On September 11, 2015, the Eleventh Circuit became the first appellate court to address the standard for lawful unpaid internships since the Second Circuit’s ruling in Glatt et al. v. Fox Searchlight Pictures, Inc. et al. (For more on Glatt, see our post here). The new decision adopts the Glatt test and reasoning wholesale, and provides helpful guidance on applying the Glatt factors. The case also strengthens the trend away from relying on the DOL’s Fact Sheet 71, which purports to provide restrictive guidance on unpaid internships.
The plaintiffs in Schumann v. Collier Anethesia were twenty-five former student registered nurse anesthetists (“SRNAs”) enrolled in a master’s program. As part of their academic program, and as required by Florida law, the SRNAs completed a clinical curriculum and participated in a minimum of 550 clinical cases. After completing their unpaid clinical program, the SRNAs brought suit against their college, the corporation with which they completed their clinical work, and individual directors of both. They alleged that through their clinical work they served as “employees” of the defendants for purposes of the FLSA and were entitled to wages and overtime pay.
The district court granted summary judgment for the defendants, finding that the SRNAs were not employees under the FLSA and thus not entitled to minimum wage or overtime. The SRNAs appealed, arguing, in part, that the district court erred by not following the DOL’s six-factor test.
Echoing the Second Circuit in Glatt, the Eleventh Circuit disagreed with the SRNAs and rejected the DOL’s six-factor test. As a threshold matter, the court noted that because the six-factor test is not a regulation it is only due deference “proportional to its power to persuade.” The court “[did] not find it persuasive.” Relying heavily on Glatt, the court characterized the six-factor test as too rigid and posited that “no circuit has accepted it wholesale [nor] deferred to the test’s requirement that ‘all’ factors be met for a trainee not to qualify as an ’employee’ under the FLSA.”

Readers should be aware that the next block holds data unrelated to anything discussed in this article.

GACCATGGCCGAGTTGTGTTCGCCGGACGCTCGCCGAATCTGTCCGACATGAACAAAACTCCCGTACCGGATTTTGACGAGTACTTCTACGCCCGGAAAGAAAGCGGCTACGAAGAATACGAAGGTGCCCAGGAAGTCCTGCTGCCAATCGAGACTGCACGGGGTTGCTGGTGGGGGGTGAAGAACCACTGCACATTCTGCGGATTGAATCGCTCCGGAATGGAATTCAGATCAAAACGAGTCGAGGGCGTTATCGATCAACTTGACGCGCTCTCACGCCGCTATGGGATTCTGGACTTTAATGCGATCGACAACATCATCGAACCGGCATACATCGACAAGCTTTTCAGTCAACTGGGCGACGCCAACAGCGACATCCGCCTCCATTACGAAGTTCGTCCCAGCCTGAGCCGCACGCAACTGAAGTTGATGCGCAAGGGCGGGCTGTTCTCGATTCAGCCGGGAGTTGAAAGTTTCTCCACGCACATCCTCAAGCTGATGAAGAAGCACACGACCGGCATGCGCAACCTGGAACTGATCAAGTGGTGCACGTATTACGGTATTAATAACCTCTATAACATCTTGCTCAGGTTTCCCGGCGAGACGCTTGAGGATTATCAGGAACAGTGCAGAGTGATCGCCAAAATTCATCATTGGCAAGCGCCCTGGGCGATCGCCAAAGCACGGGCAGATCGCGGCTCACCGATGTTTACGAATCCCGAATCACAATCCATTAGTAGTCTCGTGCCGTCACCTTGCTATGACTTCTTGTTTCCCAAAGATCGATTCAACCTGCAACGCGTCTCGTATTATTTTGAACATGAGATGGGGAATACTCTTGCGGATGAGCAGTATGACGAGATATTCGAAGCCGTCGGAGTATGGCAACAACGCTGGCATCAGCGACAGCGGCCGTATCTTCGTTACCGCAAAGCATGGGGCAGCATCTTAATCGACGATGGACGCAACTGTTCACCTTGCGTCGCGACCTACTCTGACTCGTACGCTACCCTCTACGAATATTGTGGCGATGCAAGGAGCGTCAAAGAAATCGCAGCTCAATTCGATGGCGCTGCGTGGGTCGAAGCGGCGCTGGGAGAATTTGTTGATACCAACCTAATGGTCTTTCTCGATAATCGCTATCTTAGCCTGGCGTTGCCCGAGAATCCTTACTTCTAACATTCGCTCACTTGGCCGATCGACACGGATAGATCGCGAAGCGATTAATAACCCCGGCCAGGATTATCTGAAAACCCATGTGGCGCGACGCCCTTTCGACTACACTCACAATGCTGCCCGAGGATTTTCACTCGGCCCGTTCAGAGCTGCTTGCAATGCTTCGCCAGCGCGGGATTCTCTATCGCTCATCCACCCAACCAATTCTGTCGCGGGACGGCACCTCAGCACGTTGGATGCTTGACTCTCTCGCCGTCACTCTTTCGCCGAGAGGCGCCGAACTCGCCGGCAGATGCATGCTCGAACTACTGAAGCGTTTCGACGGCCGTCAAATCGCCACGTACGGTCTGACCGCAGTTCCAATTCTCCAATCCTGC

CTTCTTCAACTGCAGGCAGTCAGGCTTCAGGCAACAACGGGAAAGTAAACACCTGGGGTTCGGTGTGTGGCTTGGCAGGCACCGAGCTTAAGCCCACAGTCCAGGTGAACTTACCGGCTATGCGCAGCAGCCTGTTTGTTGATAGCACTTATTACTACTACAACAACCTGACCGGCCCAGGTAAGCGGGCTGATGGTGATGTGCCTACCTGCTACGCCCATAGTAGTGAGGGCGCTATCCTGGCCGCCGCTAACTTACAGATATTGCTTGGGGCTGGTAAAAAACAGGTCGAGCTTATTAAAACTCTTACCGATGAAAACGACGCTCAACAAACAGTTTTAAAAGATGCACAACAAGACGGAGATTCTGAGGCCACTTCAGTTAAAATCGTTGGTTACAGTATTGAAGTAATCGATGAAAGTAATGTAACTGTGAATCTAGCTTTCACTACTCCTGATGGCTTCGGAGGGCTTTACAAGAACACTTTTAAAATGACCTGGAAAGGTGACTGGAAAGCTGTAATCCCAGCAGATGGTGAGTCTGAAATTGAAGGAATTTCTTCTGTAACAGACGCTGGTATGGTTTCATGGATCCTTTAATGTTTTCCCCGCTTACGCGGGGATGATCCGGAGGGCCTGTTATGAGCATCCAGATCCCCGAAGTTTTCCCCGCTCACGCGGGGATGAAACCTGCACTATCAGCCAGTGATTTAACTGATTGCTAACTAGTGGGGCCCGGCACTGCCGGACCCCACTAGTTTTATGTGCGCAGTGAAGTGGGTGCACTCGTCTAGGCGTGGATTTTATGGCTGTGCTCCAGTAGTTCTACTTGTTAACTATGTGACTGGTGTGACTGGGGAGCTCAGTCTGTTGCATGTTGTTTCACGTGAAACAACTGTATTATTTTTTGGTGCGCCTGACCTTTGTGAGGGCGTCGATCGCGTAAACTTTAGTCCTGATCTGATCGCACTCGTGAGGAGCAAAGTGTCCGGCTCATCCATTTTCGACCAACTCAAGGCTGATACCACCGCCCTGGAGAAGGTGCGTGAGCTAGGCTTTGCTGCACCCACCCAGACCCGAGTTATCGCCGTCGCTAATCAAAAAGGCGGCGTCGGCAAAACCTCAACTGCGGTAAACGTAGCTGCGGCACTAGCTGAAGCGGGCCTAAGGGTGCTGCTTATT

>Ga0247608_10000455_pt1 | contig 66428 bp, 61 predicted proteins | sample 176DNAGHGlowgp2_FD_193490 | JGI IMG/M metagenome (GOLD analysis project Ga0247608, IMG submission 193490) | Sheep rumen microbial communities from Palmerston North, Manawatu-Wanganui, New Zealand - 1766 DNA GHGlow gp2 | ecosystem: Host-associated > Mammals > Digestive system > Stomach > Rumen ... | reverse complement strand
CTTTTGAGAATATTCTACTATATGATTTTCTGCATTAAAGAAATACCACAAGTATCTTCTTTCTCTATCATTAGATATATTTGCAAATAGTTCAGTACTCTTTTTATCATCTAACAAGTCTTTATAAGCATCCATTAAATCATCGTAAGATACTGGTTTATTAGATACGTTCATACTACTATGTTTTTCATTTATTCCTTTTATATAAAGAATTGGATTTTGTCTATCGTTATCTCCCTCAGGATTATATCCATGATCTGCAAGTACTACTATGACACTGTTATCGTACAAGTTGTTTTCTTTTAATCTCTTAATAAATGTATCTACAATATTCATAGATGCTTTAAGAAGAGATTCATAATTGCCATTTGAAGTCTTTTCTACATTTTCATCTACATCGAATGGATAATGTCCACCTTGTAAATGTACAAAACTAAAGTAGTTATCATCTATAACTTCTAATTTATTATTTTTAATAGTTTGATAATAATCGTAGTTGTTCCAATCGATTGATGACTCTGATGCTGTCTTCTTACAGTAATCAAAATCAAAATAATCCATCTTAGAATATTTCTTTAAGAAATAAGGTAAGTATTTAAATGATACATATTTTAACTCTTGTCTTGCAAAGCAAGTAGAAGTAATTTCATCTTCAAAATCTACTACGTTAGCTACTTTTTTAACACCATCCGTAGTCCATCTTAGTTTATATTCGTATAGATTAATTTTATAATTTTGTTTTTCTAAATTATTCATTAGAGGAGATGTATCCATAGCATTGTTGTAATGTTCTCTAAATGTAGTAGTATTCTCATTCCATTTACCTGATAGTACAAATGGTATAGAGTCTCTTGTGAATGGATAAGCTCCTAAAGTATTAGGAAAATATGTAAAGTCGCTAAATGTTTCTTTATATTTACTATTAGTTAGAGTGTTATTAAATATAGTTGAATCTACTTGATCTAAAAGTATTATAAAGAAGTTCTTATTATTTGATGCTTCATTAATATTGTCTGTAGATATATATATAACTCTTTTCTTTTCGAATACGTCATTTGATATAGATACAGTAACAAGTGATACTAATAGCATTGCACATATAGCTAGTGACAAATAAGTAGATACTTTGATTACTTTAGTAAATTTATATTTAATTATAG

Instead of the DOL’s test, the court endorsed the primary beneficiary test from Glatt, which calls for the evaluation of “a non-exhaustive set of considerations” which are helpful for determining the “primary beneficiary” of an intern’s work. The court then remanded the case to the district court so that it may apply the Glatt factors and permit the parties to supplement the record.
Beyond simply ordering the lower court to apply Glatt, the Eleventh Circuit provided guidance on applying some of its factors. Concerning the duration of internships, the court suggested that “designing an internship is not an exact science” and that “an internship that is longer than absolutely necessary to accomplish the educational and experiential goals of the program does not necessarily weigh in favor of a determination that the intern is an ’employee’.” Instead, the court instructed, “the court should consider whether the duration of the internship is grossly excessive in comparison to the period of beneficial learning.”
Additionally, the court discussed Glatt‘s suggestion that judges evaluate the extent to which an intern’s work displaces the work of paid employees. The court opined that judges should consider how external rules come into play. For example, it found that the fact that Medicare permits one supervising anesthesiologist to work with two SRNAs shed some light on whether the clinical program at issue, which used the same ratio, was exploitative.
The court concluded by cautioning that employee status may not always be an all-or-nothing determination. In the event that an intern does some work that is for his primary benefit and some work that is not, it could be possible to classify him as an intern for some of the work and as an employee for the other.
The Second Circuit’s Glatt decision is persuasive authority in the largely uncharted waters of unpaid internships, and with Schumann its test becomes a more reliable guide for employers with these programs.